Humans have long known the health dangers of mercury, but that won’t stop the U.S. Environmental Protection Agency (EPA) from doing away with regulations designed to reduce emissions and protect public health. The agency released an update on Thursday that undermines a key rule to lower mercury emissions from coal plants.
The EPA first announced its intent to poke holes in the Mercury and Air Toxics Standards (MATS) back in December 2018. Now, it’s going forward with redoing the cost-benefit analysis tied to the rule. This action doesn’t explicitly repeal the rule itself. But it seems to be setting the agency up to have a stronger legal basis when it chooses to formally roll back MATS.
How the EPA values the health and economic benefits vs. costs is at the heart of agency rule-making. When former President Barack Obama implemented the MATS rule in 2011, his staff found that controlling mercury emissions from coal-fired power plants would keep 90 per cent of the mercury in coal burned from being released in the air. The benefits extend beyond mercury, though: Acid gas and sulphur dioxide emissions would drop dramatically, too.
Keeping all those toxic emissions out of the air provide many public health benefits. Air pollution damages the respiratory and cardiac system of those exposed while mercury can have negatively affect the nervous system. By reducing these emissions, the MATS rule would save an estimated 11,000 lives a year from premature death. The coronavirus pandemic is highlighting how the rule may be even more valuable than expected as preliminary findings show air pollution exposure may increase the likelihood of death from covid-19.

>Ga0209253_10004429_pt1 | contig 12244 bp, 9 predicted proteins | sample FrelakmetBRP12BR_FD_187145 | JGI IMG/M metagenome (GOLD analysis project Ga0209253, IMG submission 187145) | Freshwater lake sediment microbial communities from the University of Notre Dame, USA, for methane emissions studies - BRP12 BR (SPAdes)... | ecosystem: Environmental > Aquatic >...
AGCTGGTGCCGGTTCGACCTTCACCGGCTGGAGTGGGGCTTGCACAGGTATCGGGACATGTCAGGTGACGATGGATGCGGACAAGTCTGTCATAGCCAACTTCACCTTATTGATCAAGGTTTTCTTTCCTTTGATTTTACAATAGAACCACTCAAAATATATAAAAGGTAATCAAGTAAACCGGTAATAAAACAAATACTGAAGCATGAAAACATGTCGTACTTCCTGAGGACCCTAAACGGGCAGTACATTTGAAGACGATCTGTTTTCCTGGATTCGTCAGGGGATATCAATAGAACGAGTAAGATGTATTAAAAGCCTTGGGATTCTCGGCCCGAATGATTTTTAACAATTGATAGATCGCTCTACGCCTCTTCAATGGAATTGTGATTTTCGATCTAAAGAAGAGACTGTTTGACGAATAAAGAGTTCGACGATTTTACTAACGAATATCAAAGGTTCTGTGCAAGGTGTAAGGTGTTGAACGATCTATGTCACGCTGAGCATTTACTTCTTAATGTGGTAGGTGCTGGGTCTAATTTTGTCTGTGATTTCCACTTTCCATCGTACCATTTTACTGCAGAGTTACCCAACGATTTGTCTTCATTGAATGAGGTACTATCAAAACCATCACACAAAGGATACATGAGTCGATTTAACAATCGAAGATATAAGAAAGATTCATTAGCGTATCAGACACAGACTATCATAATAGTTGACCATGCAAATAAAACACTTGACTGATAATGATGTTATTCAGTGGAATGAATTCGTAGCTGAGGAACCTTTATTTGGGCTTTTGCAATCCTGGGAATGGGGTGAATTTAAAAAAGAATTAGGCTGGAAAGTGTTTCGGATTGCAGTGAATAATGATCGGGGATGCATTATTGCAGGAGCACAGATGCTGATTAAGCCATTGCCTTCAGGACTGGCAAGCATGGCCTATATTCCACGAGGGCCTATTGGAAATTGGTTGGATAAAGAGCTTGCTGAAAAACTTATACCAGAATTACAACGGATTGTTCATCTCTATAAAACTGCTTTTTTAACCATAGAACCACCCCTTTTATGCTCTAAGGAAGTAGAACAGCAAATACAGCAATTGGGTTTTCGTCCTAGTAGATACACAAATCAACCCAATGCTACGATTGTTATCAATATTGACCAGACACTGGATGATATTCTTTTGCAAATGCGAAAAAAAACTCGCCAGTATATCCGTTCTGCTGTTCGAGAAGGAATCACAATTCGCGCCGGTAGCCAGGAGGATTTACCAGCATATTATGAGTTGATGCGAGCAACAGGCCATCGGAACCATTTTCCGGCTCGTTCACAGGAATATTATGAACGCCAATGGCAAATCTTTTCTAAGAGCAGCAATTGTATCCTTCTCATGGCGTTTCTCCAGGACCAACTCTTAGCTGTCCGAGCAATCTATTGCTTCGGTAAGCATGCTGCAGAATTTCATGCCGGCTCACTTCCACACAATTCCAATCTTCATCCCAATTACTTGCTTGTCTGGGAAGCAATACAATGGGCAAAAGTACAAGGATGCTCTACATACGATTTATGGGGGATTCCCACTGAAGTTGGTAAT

“In the middle of the most deadly pandemic in our lifetime, with people living in vulnerable communities who have been exposed to pollution dying at alarming rates due to chronic medical conditions precipitated by that pollution, the Trump Administration chooses now to undermine the Mercury and Air Toxics Standards?” Mustafa Santiago Ali, vice president of Environmental Justice, Climate, and Community Revitalization at the National Wildlife Federation, said in a statement.
Not only do people breathe this toxic junk in. Mercury can also wind up in land, water, and ultimately the fish on our dinner table. Eating fish and shellfish is the main exposure to mercury, according to the EPA. However, the new analysis doesn’t take into account the full health benefits of decreased mercury emissions. What’s more, the EPA also doesn’t include barely any of the co-benefits, such as the reductions in other air pollutants that occur alongside mercury. So in essence, the analysis makes the rule look like the costs for power plants to comply are are high and the benefits to society are low when that couldn’t be further from the truth.
“They didn’t look at the cardiovascular benefits, and those are a big ticket item,” Ellen Kurlansky, a former EPA policy analyst at the agency’s Office of Air and Radiation, told Earther. “It’s just not honest.”
The revised estimate claims the rule would only result in $US4 ($6) to $US6 ($10) million annually, which is preposterously low. Scientists recently published a peer-reviewed paper on the inherent flaws with the EPA’s analysis. They found that not only does the EPA ignore many measurable benefits in the Trump era analysis, it also uses outdated science from back in 2011 when MATS was first implemented. Nearly 10 years have passed since then, and there’s plenty more evidence that mercury is bad and that this rule is good.
Andrew Wheeler, the former coal lobbyist who now runs the EPA, is dead set on ignoring that evidence. And Trump is gonna Trump. Not even a global health crisis will stop this man from trying to harm even more people.